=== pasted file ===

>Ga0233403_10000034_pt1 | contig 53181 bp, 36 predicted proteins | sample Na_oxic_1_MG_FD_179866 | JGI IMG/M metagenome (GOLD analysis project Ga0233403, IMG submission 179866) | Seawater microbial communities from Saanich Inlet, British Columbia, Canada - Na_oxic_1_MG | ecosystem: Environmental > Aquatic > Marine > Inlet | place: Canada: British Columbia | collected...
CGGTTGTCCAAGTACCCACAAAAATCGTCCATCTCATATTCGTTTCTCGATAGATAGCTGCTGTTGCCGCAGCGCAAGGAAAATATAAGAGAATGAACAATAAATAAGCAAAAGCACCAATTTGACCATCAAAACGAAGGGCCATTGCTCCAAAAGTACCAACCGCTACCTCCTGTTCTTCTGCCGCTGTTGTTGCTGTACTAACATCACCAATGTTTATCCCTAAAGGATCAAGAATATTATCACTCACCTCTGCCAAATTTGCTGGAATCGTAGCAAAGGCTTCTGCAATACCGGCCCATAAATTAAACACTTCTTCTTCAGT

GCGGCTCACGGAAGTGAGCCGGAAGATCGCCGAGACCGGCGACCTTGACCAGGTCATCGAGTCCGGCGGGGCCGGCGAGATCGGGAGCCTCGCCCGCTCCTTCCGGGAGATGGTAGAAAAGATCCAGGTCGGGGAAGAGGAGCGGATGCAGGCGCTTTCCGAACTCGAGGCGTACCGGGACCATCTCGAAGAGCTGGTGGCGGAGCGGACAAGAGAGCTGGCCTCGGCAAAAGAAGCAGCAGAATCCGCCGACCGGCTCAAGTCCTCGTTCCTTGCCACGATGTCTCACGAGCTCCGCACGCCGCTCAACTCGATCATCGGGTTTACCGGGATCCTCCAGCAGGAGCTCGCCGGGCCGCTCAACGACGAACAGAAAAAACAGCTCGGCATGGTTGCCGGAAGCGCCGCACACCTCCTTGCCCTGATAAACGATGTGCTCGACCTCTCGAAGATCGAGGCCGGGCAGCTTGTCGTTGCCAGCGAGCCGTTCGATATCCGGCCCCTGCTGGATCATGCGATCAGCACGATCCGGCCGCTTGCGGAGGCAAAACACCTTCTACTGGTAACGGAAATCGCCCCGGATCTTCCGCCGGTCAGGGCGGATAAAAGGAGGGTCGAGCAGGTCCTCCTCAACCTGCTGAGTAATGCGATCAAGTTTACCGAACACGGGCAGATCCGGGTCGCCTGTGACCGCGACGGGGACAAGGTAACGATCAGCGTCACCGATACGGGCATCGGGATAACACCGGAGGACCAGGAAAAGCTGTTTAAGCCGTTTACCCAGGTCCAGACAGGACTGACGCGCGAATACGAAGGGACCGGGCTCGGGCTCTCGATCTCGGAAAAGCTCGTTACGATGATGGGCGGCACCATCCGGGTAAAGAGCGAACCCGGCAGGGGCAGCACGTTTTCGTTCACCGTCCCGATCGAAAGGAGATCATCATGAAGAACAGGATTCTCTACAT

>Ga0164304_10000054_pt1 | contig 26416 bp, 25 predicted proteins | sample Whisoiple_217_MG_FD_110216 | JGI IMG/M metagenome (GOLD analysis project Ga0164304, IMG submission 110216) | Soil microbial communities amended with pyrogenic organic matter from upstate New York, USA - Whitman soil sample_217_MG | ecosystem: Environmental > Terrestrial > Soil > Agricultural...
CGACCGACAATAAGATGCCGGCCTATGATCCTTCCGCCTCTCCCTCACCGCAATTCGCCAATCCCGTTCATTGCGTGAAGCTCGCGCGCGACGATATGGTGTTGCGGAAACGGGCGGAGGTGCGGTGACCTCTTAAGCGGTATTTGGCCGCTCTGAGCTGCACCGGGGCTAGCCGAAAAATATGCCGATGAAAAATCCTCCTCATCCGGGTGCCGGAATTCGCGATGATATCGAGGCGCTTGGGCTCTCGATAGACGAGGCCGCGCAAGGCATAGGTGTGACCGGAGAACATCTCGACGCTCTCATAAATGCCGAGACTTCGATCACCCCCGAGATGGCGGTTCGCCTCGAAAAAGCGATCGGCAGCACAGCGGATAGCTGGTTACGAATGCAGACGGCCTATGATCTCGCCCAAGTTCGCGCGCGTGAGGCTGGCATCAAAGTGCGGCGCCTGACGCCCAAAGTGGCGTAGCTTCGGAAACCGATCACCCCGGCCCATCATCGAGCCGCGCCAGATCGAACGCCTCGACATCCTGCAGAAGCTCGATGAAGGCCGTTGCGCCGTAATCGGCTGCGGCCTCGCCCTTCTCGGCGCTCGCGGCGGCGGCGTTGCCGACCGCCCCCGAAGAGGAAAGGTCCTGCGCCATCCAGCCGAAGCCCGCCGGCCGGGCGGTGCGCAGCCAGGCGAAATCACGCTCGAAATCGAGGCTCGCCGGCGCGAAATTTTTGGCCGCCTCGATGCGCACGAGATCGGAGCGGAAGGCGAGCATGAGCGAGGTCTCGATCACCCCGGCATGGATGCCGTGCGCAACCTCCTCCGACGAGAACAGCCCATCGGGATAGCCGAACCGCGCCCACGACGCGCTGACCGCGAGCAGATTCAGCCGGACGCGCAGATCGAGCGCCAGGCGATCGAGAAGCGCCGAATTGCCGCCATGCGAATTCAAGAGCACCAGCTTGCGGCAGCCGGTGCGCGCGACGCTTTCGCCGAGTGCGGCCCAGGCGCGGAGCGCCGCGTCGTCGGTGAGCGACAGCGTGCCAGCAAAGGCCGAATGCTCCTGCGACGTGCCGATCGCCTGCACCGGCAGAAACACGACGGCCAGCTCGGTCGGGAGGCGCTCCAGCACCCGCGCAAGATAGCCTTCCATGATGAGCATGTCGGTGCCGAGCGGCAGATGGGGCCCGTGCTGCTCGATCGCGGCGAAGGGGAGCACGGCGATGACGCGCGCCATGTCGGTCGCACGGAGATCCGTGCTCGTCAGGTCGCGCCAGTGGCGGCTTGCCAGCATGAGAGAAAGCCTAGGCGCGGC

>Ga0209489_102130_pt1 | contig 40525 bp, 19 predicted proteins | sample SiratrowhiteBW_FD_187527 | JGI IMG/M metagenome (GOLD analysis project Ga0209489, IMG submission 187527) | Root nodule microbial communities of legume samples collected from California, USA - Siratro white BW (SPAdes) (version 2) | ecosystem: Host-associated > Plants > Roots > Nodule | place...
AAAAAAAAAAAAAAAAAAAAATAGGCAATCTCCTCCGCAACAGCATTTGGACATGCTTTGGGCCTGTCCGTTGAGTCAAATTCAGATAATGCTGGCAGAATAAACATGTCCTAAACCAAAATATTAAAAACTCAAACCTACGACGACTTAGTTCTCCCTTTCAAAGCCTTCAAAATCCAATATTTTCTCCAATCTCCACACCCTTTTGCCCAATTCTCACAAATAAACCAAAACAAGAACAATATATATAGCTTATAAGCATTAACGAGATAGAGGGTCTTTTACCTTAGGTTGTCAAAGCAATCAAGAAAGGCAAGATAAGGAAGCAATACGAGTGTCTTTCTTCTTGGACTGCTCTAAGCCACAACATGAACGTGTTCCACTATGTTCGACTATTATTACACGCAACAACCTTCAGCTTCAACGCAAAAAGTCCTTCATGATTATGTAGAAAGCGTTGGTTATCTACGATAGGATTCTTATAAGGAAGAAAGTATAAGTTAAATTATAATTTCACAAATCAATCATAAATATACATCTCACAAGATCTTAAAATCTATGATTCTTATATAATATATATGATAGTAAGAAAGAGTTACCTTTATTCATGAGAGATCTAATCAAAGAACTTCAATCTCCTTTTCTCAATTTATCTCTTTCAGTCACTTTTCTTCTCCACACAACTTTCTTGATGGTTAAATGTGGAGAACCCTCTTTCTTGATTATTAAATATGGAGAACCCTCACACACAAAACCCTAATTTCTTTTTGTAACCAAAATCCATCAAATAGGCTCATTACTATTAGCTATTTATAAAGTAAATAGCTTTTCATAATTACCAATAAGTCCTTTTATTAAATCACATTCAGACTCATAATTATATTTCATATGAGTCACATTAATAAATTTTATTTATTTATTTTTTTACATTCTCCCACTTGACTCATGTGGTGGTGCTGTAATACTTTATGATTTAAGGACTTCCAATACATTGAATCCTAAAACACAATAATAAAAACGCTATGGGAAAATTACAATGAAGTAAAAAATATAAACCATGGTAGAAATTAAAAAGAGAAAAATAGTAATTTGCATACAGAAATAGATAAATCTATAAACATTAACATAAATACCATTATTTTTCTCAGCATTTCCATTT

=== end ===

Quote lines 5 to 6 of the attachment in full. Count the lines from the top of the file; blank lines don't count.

CGACCGACAATAAGATGCCGGCCTATGATCCTTCCGCCTCTCCCTCACCGCAATTCGCCAATCCCGTTCATTGCGTGAAGCTCGCGCGCGACGATATGGTGTTGCGGAAACGGGCGGAGGTGCGGTGACCTCTTAAGCGGTATTTGGCCGCTCTGAGCTGCACCGGGGCTAGCCGAAAAATATGCCGATGAAAAATCCTCCTCATCCGGGTGCCGGAATTCGCGATGATATCGAGGCGCTTGGGCTCTCGATAGACGAGGCCGCGCAAGGCATAGGTGTGACCGGAGAACATCTCGACGCTCTCATAAATGCCGAGACTTCGATCACCCCCGAGATGGCGGTTCGCCTCGAAAAAGCGATCGGCAGCACAGCGGATAGCTGGTTACGAATGCAGACGGCCTATGATCTCGCCCAAGTTCGCGCGCGTGAGGCTGGCATCAAAGTGCGGCGCCTGACGCCCAAAGTGGCGTAGCTTCGGAAACCGATCACCCCGGCCCATCATCGAGCCGCGCCAGATCGAACGCCTCGACATCCTGCAGAAGCTCGATGAAGGCCGTTGCGCCGTAATCGGCTGCGGCCTCGCCCTTCTCGGCGCTCGCGGCGGCGGCGTTGCCGACCGCCCCCGAAGAGGAAAGGTCCTGCGCCATCCAGCCGAAGCCCGCCGGCCGGGCGGTGCGCAGCCAGGCGAAATCACGCTCGAAATCGAGGCTCGCCGGCGCGAAATTTTTGGCCGCCTCGATGCGCACGAGATCGGAGCGGAAGGCGAGCATGAGCGAGGTCTCGATCACCCCGGCATGGATGCCGTGCGCAACCTCCTCCGACGAGAACAGCCCATCGGGATAGCCGAACCGCGCCCACGACGCGCTGACCGCGAGCAGATTCAGCCGGACGCGCAGATCGAGCGCCAGGCGATCGAGAAGCGCCGAATTGCCGCCATGCGAATTCAAGAGCACCAGCTTGCGGCAGCCGGTGCGCGCGACGCTTTCGCCGAGTGCGGCCCAGGCGCGGAGCGCCGCGTCGTCGGTGAGCGACAGCGTGCCAGCAAAGGCCGAATGCTCCTGCGACGTGCCGATCGCCTGCACCGGCAGAAACACGACGGCCAGCTCGGTCGGGAGGCGCTCCAGCACCCGCGCAAGATAGCCTTCCATGATGAGCATGTCGGTGCCGAGCGGCAGATGGGGCCCGTGCTGCTCGATCGCGGCGAAGGGGAGCACGGCGATGACGCGCGCCATGTCGGTCGCACGGAGATCCGTGCTCGTCAGGTCGCGCCAGTGGCGGCTTGCCAGCATGAGAGAAAGCCTAGGCGCGGC

>Ga0209489_102130_pt1 | contig 40525 bp, 19 predicted proteins | sample SiratrowhiteBW_FD_187527 | JGI IMG/M metagenome (GOLD analysis project Ga0209489, IMG submission 187527) | Root nodule microbial communities of legume samples collected from California, USA - Siratro white BW (SPAdes) (version 2) | ecosystem: Host-associated > Plants > Roots > Nodule | place...